Causes And Symptoms Of Stress Research Paper

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For me to focus my research, and my paper in particular, it would be important that I develop a research question to be a guideline as I carry out the research. The reason why I feel that a research question will be important is that it will help me direct all my effort to the topic at hand by collectively reading and evaluating different sources of data. The research I intend to discuss in this case is, “What are the Causes and Symptoms of Stress?” When coming up with the research paper, it would be important that I answer a few questions as discussed here below.
Is the Question Directly Answerable?
To ensure that my research question is answerable, I will design it making a few considerations here and there. First, I would seek to ensure that my research question is about a “real world” as opposed to being hypothetical. By focusing on the causes and symptoms of stress, I would have attained this requirement, since stress is a condition that each and every individual goes through in his/her lifetime (Denicolo & Becker, 2012).Secondly, I would ensure that my research question has a manageable set of possible answers. By this, I mean that I would not want my research question to be so open-minded in a way that possible answers to the questions are endless. Thirdly, I would also seek to ensure that I have real-world definitions of all terms. By this, I would attract many thoughts, since most educators are usually attracted by broad topics.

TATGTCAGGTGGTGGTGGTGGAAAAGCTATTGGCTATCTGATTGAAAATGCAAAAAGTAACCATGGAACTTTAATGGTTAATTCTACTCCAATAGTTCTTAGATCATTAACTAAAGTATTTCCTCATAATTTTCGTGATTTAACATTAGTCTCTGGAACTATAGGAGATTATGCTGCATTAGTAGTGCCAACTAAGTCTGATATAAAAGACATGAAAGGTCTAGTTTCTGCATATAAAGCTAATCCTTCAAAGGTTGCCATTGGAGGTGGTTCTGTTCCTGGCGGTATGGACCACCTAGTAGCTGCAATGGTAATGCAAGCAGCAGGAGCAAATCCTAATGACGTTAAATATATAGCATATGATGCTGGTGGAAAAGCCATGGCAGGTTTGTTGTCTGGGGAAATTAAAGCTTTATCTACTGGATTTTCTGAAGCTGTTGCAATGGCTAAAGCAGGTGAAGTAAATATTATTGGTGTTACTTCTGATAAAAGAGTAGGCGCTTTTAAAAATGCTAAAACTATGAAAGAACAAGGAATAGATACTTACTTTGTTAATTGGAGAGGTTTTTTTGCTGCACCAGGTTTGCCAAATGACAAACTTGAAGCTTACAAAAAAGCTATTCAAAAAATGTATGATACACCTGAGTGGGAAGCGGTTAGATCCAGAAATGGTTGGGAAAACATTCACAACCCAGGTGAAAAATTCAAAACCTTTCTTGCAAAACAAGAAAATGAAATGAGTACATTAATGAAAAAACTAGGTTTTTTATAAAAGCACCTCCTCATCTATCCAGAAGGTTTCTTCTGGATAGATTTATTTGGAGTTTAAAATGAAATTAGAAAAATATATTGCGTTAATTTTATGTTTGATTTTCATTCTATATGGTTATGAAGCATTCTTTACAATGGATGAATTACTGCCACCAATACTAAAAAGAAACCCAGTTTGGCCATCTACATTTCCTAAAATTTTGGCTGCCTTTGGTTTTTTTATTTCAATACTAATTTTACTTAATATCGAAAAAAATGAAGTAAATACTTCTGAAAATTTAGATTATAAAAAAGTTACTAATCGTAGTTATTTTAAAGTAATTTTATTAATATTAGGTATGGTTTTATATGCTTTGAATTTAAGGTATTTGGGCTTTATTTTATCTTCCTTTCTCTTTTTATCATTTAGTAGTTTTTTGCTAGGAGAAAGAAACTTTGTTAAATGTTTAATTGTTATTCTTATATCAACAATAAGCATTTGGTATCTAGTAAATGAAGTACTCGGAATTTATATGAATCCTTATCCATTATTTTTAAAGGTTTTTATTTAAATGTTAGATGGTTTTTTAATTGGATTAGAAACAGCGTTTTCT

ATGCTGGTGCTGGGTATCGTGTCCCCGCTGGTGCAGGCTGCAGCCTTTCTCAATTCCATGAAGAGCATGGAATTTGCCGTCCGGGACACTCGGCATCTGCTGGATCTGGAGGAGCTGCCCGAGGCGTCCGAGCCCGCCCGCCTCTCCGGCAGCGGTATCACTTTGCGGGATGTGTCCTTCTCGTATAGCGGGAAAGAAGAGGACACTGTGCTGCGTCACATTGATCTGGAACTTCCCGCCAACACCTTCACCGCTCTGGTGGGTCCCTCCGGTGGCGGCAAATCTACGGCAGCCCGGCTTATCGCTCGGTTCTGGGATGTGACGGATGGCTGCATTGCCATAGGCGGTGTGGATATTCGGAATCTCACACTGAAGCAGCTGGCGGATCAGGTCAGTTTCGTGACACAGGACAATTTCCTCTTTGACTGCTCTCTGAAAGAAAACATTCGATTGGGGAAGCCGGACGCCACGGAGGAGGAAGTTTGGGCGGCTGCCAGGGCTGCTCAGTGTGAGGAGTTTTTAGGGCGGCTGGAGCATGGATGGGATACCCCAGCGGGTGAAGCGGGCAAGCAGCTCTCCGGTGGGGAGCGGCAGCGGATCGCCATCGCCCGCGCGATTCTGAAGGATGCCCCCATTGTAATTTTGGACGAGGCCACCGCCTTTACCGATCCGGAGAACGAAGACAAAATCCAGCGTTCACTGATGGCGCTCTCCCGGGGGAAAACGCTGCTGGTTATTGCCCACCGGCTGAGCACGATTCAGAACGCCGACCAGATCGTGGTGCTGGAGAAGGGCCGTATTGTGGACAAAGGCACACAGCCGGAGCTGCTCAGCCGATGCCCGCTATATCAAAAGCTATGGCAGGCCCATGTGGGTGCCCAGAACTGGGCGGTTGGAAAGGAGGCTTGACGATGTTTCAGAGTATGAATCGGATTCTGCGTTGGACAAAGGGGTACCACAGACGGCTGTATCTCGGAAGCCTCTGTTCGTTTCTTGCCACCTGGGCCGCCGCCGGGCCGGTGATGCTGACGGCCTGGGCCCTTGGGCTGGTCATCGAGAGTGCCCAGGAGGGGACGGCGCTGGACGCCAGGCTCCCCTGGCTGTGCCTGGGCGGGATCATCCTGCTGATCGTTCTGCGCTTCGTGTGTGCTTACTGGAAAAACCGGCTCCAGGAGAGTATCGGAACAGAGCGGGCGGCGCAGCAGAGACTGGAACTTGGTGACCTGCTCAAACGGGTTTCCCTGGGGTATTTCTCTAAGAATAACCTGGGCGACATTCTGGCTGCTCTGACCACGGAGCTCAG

Is the Question Empirically Based?
By answering this question, I would be evaluating whether I can obtain information by means of direct or indirect experience or observation. Here, I may want to know whether I can directly observe instances of stress, symptoms or causes before I can actually sta...

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...ethods of research, mainly used in sociology and literature. Hypothesis on the other hand can be classified under scientific research, mostly employed in mathematics and science (Hoskins, 1998). We can also identify the third difference based on the structure. Here, hypothesis statements are always displayed in form of statements while research questions are always displayed in form of questions.

Creswell, J. W. (2003). Research design: Qualitative, quantitative, and mixed method approaches. Thousand Oaks, Calif: Sage Publications.
Denicolo, P., & Becker, L. M. (2012). Developing research proposals. Los Angeles: Sage.
Hoskins, C. N. (1998). Developing research in nursing and health: Quantitative and qualitative methods. New York: Springer Pub. Co.
Salkind, N. J. (2012). 100 questions (and answers) about research methods. Thousand Oaks, CA: SAGE

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